Who pays for the freight bill following a rejection to an FOB seller?
The Key Point
The party that hired the carrier is responsible for paying the freight.
The FOB buyer pays the carrier and claims damages against the seller.
Q: We are a receiver located in Florida. I purchased a blackberry load FOB from a shipper in Texas. The transportation temperatures were perfect, but the product was in bad shape, so we called for a USDA inspection. The inspection showed the product had 29% serious damage and clearly did not make “good arrival.” We rejected the load to the shipper. Later, I received the freight invoice from the carrier, and I forwarded the bill to the shipper. The shipper is telling me they will not pay the invoice and refuses to speak to the carrier to get this bill settled. Please advise.
A: Although FOB shippers will sometimes pay freight bills following a rejection, the party that actually hired the carrier is responsible for paying the freight bill. In the case you describe, your firm hired the carrier and it is your firm the carrier extended credit to; consequently, it is ultimately your firm’s responsibility to pay the carrier.
Your recourse is to claim damages against your shipper, who appears to have breached the sales contract by failing to ship product in suitable shipping condition (i.e., failing to ship product that would make “good arrival”).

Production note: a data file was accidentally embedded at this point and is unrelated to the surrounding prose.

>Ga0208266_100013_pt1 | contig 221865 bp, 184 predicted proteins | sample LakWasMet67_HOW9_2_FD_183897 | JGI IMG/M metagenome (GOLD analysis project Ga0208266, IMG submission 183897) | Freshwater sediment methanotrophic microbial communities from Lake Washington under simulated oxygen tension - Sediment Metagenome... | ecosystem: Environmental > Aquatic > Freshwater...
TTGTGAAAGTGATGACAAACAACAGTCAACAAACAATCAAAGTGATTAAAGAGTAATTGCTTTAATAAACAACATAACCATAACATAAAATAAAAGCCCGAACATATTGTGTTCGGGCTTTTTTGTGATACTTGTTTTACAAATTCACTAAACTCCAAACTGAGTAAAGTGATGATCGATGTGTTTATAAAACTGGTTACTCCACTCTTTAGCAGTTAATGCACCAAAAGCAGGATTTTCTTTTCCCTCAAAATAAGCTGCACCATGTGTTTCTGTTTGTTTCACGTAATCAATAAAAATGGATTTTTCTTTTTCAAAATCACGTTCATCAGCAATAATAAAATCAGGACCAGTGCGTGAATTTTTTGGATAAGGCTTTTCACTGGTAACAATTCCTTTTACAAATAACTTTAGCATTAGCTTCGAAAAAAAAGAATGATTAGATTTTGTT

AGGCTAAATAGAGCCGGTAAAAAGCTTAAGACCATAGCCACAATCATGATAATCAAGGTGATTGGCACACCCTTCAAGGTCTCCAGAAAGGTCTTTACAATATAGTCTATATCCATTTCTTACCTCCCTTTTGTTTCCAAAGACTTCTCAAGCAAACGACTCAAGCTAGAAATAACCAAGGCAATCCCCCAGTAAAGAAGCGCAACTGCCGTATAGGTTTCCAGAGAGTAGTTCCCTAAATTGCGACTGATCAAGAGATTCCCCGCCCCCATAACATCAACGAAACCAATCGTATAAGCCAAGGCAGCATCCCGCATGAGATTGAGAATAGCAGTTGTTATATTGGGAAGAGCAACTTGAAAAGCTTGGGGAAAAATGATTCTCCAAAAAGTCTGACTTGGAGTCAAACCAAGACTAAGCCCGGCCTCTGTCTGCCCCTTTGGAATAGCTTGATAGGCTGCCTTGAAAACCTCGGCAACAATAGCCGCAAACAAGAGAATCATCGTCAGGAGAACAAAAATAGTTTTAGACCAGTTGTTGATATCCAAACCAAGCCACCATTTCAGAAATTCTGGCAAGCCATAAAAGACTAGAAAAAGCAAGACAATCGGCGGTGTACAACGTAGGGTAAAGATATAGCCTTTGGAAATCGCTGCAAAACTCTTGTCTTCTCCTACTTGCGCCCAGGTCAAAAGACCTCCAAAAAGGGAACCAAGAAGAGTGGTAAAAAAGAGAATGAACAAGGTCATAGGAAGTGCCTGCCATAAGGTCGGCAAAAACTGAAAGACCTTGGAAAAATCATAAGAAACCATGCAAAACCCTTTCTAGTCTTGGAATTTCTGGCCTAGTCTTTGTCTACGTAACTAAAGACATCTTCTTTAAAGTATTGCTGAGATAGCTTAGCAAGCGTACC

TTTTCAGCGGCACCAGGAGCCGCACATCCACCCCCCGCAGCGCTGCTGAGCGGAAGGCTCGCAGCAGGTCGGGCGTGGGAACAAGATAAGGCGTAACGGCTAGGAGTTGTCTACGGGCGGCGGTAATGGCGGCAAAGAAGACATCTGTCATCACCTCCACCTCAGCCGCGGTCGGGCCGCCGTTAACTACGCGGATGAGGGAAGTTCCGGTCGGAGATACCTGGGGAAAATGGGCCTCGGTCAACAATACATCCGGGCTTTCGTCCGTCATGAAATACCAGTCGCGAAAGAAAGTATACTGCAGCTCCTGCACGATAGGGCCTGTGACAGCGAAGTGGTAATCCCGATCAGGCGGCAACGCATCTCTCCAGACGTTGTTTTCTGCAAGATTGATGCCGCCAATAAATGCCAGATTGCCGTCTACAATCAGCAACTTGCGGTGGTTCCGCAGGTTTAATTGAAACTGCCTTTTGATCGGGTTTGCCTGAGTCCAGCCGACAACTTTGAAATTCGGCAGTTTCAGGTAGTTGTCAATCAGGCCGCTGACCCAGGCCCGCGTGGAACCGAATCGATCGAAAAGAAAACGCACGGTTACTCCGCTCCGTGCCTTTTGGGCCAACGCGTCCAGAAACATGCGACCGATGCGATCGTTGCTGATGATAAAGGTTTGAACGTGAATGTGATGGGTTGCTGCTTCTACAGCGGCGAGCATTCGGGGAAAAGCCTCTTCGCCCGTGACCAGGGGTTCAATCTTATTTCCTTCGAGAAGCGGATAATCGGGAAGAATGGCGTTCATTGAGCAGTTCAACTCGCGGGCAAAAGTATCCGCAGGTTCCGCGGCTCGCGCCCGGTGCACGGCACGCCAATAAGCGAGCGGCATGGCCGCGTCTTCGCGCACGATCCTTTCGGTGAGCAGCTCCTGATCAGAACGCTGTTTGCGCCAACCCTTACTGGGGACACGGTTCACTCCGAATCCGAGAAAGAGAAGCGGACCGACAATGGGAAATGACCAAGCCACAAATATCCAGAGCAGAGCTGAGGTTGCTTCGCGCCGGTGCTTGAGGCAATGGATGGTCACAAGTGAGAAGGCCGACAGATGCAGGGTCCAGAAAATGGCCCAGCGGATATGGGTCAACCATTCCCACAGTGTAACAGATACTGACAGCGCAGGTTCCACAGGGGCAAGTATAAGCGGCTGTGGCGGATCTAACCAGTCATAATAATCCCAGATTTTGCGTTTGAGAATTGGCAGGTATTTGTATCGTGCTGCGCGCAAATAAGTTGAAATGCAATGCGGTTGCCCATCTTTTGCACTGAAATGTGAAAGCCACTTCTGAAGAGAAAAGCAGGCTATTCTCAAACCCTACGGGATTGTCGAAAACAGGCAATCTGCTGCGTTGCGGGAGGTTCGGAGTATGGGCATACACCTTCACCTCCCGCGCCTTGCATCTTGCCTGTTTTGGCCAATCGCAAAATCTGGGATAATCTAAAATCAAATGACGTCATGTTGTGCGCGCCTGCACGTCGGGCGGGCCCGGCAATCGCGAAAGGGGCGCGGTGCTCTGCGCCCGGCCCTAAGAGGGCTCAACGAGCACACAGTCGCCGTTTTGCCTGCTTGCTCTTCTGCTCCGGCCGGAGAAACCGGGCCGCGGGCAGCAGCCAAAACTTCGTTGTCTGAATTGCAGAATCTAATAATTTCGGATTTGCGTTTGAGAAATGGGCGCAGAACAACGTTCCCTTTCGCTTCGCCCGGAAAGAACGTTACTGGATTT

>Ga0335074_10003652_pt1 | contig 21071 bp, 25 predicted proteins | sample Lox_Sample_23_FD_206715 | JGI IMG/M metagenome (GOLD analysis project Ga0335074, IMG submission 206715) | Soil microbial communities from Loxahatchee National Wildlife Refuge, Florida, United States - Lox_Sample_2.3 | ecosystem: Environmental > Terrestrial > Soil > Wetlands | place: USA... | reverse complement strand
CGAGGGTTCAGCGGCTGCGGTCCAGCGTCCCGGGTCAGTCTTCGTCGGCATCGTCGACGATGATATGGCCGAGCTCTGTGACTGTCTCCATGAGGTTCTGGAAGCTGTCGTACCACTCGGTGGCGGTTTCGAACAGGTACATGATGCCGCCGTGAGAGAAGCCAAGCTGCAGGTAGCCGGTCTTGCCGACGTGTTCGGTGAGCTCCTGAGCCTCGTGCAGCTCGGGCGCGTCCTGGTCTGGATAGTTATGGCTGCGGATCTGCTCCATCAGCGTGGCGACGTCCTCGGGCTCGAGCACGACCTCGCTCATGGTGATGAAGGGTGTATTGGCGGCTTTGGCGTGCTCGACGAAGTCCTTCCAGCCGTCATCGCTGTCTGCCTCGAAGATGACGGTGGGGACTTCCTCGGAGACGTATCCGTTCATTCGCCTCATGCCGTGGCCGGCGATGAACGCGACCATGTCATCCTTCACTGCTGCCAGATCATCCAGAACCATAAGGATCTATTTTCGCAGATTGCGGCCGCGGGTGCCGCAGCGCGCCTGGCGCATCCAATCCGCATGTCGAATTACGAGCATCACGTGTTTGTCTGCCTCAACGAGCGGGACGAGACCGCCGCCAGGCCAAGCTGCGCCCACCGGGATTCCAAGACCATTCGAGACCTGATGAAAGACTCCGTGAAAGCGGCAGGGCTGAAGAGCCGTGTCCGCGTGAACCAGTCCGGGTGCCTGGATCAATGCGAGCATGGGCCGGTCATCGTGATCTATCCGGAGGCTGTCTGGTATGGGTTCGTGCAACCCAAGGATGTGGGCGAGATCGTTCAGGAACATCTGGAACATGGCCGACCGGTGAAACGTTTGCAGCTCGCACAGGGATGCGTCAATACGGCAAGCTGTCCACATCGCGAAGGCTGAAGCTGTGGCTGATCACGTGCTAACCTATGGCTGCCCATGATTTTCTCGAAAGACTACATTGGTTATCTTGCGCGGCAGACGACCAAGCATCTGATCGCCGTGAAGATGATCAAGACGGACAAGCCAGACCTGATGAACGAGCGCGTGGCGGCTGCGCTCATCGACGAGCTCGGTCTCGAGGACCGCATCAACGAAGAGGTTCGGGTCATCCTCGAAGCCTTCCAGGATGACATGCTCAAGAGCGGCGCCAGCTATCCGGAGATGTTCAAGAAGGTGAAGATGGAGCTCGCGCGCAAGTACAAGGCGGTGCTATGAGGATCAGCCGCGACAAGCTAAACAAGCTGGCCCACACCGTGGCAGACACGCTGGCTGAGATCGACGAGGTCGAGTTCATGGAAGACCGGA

The amount of your claim against the shipper will very likely equal or exceed the value of the freight. We say “very likely” because, technically, your damages are based on the destination market value of the product on the date the product arrived.
Typically, this value would exceed your delivered cost, but if the destination market value of the commodity were to dip below the delivered cost while the carrier was en route, your damages could fail to cover the full amount of your freight bill.
Generally speaking, however, your damages will exceed the amount of the freight due because both freight and profit are incorporated into the destination market value reported by the USDA’s Market News Service.
As a practical matter, many times buyers are content to simply claim the delivered cost of the product (i.e., bill the seller the amount of the freight) plus the cost of the government inspection following a rejection.